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Executive Perspective                                     Page 41

 

Four Reasons To Be Proud   

 

BY DANIEL A. DOMENECH

 Daniel Domenech

On May 22, 2011, a massive tornado ripped through Joplin, Mo., destroying everything in its path, killing 160 people and destroying six schools, including the district’s only high school. Within 87 days, Superintendent C.J. Huff had the kids back in school.

A year after the incident, President Obama spoke to the graduating class that had completed its studies in temporary classrooms set up in the local mall. “As I look out at this class … what’s clear is that you’re the source of inspiration today.”

Among his many awards, Huff was named one of People magazine’s 2011 Heroes of the Year. When he arrived in Joplin in 2008, his biggest challenge had been a lackluster graduation rate and the system’s inability to meet the needs of at-risk children. Since then, the district’s dropout rate has been cut in half and through the founding of Bright Futures, a Magna Award-winning initiative; the district is now meeting the needs of all its children. Huff was Missouri Superintendent of the Year and a 2013 finalist for National Superintendent of the Year.

Wanda Cook-Robinson, Michigan Superintendent of the Year, was also a finalist for the 2013 national honor. She has been superintendent of Southfield Public Schools since 2006. A proponent of forging partnerships that benefit her community, she developed with the University of Michigan-Dearborn academy programs in two schools and collaborates with the university to attract the best and brightest teachers to the profession. Cook-Robinson is an advocate for preparing teachers-to-be with more practicums addressing the rigors of the classroom.

Michigan recently lifted its cap on the number of charters allowed by the state. Cook-Robinson already has nine charter schools in her district. She is not afraid of the competition but believes the playing field should be level for charter and district schools. Over the past five years, the reading proficiency scores for her district show a closing of the achievement gap for her economically disadvantaged students, and overall achievement has improved.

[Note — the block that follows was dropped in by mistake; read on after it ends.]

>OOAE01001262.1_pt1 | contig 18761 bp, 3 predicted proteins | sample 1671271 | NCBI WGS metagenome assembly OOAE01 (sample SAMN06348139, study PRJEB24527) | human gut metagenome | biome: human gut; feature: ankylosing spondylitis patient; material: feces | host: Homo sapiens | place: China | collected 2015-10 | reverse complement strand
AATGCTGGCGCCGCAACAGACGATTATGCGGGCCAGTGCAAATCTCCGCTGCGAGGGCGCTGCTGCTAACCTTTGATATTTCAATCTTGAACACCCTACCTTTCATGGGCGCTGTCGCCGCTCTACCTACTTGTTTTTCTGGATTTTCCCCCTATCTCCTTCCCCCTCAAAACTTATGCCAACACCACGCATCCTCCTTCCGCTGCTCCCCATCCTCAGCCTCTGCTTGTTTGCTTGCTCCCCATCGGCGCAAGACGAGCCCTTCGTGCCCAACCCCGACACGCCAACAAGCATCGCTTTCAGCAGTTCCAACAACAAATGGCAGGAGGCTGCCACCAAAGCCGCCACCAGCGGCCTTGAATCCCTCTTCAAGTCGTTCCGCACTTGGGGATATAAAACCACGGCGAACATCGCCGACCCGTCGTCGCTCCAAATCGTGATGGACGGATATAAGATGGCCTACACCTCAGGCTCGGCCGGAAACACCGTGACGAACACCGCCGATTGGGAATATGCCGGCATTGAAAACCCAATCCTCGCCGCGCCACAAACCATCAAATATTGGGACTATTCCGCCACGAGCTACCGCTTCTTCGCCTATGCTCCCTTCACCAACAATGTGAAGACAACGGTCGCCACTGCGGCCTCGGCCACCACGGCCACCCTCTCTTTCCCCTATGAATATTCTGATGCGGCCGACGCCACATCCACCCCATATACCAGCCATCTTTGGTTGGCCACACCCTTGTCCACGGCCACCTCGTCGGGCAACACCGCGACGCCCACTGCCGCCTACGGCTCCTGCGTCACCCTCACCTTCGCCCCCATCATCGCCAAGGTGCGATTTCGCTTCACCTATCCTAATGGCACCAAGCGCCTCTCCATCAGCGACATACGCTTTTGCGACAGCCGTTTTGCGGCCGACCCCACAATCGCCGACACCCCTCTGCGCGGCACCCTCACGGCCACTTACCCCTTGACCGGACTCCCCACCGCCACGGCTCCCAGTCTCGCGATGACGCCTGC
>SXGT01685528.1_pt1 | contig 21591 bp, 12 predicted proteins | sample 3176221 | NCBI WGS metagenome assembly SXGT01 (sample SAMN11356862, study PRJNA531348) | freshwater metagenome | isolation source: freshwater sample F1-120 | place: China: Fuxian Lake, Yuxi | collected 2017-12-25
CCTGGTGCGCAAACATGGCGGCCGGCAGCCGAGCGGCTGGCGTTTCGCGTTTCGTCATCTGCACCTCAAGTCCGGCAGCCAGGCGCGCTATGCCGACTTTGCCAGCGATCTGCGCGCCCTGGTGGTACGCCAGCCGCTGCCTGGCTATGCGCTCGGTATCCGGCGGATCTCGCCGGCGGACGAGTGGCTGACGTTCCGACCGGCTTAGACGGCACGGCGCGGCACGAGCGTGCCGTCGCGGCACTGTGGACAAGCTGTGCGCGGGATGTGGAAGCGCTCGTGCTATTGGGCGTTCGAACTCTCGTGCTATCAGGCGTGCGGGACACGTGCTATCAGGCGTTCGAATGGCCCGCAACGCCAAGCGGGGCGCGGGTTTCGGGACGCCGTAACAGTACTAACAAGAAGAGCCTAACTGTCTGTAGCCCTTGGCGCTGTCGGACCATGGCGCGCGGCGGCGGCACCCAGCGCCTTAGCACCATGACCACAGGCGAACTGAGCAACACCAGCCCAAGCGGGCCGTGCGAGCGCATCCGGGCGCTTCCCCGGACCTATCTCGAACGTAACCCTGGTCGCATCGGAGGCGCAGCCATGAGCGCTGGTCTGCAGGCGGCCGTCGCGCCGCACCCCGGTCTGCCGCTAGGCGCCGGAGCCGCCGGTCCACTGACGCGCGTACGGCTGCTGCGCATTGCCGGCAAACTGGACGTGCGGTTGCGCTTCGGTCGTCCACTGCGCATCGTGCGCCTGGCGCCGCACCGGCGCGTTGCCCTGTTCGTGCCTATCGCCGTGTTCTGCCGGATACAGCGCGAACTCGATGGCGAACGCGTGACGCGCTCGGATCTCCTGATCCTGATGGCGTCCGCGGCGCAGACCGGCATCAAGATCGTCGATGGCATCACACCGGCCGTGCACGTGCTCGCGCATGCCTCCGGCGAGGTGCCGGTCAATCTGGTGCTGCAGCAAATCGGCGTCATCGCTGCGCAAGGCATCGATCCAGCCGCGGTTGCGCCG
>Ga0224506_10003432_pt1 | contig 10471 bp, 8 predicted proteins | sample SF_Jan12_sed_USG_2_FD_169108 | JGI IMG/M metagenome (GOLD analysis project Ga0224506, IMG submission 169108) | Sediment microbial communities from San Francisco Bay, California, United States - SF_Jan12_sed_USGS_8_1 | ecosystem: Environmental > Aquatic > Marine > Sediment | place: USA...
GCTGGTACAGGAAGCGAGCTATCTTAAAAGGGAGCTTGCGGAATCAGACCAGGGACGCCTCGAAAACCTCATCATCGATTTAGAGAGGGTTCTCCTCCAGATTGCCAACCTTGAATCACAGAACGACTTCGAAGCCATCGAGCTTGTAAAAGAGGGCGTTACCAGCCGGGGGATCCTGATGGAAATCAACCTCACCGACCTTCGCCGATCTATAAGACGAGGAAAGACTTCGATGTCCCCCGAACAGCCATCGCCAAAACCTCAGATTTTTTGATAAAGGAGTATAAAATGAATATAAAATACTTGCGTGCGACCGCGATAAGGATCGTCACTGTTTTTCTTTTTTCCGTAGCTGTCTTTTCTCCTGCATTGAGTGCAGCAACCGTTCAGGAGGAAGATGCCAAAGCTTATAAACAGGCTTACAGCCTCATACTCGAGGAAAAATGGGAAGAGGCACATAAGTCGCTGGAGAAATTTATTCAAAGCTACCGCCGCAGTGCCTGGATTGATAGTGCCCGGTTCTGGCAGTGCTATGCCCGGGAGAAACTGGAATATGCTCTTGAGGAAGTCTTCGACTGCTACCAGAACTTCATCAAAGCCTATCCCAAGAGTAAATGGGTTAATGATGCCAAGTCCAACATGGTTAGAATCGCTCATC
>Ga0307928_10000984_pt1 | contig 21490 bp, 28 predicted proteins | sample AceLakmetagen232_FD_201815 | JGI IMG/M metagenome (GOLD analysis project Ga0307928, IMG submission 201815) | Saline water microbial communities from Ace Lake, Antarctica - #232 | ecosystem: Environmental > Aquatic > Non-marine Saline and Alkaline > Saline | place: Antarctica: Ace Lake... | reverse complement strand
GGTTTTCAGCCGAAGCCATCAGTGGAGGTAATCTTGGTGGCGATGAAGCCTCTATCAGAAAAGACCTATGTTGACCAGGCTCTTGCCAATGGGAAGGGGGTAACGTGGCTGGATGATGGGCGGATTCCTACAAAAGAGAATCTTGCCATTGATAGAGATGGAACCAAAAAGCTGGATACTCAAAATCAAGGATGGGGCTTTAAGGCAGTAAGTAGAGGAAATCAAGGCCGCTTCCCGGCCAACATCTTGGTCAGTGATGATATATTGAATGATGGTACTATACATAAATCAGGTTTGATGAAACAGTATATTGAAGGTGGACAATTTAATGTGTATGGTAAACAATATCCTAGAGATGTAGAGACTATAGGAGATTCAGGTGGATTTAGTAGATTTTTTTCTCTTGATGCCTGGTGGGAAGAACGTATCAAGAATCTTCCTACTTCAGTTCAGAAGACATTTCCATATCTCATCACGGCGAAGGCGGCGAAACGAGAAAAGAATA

Maryalice Russell, superintendent in McMinnville, Ore., and the Oregon Superintendent of the Year, also was a finalist for NSOY. Her district is in the 71st percentile of high-poverty districts in Oregon with a high enrollment of students with limited English proficiency. She believes education is the great equalizer and a quality education will break the cycle of generational poverty. She has implemented an intensive professional development process that has catapulted McMinnville from average to exemplary, being the only district in Oregon to have three schools identified as model schools by the Oregon Department of Education.

During the January press conference for the four finalists in Washington, D.C., Russell responded thoughtfully to a question on school safety. This was a few weeks after the Newtown tragedy. McMinnville, she said, would be considering the integration of life survival skills and critical situation behavior into the school curriculum. Students and staff need to learn how to react to situations posed by active shooters to maximize their chances for survival.

Mark Edwards, superintendent in Mooresville, N.C., is our 2013 National Superintendent of the Year. He has been Superintendent of the Year in two states, Virginia and North Carolina. He has been a national leader in changing the culture of instruction toward digital conversion, and Mooresville is seen by many as the model. Edwards has been invited to speak at the White House and the U.S. Department of Education. Requests by districts to visit Mooresville are so popular the district arranges for groups of 60 for monthly tours.

I recall the work he did in Henrico County, Va., during my time as superintendent in Fairfax County, Va. His laptop-for-every-child initiative gained considerable attention, but implementation of that vision in Mooresville has resulted in significant achievement gains. In a New York Times article about the district, Karen Cator, then-director of education technology for the U.S. Department of Education, said, “Other districts are doing things, but what we see in Mooresville is the whole package: using the budget, innovating, using data, involvement with the community and leadership.”

We can all be proud of these four system leaders. Their districts are the success stories that we seldom hear about in the news media. The communities they lead are living proof that public education is alive and well in America and that children, regardless of their background or economic position, are achieving at high levels.

Daniel Domenech is AASA’s executive director. E-mail: ddomenech@aasa.org

 

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